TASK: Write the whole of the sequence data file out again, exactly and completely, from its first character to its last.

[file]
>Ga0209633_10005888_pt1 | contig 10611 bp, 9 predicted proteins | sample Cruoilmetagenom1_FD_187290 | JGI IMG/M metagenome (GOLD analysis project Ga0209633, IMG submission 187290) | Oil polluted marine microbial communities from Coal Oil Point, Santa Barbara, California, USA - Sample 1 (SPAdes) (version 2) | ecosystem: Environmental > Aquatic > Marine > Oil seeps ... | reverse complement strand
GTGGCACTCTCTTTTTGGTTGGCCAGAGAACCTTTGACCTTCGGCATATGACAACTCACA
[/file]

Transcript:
>Ga0209633_10005888_pt1 | contig 10611 bp, 9 predicted proteins | sample Cruoilmetagenom1_FD_187290 | JGI IMG/M metagenome (GOLD analysis project Ga0209633, IMG submission 187290) | Oil polluted marine microbial communities from Coal Oil Point, Santa Barbara, California, USA - Sample 1 (SPAdes) (version 2) | ecosystem: Environmental > Aquatic > Marine > Oil seeps ... | reverse complement strand
GTGGCACTCTCTTTTTGGTTGGCCAGAGAACCTTTGACCTTCGGCATATGACAACTCACA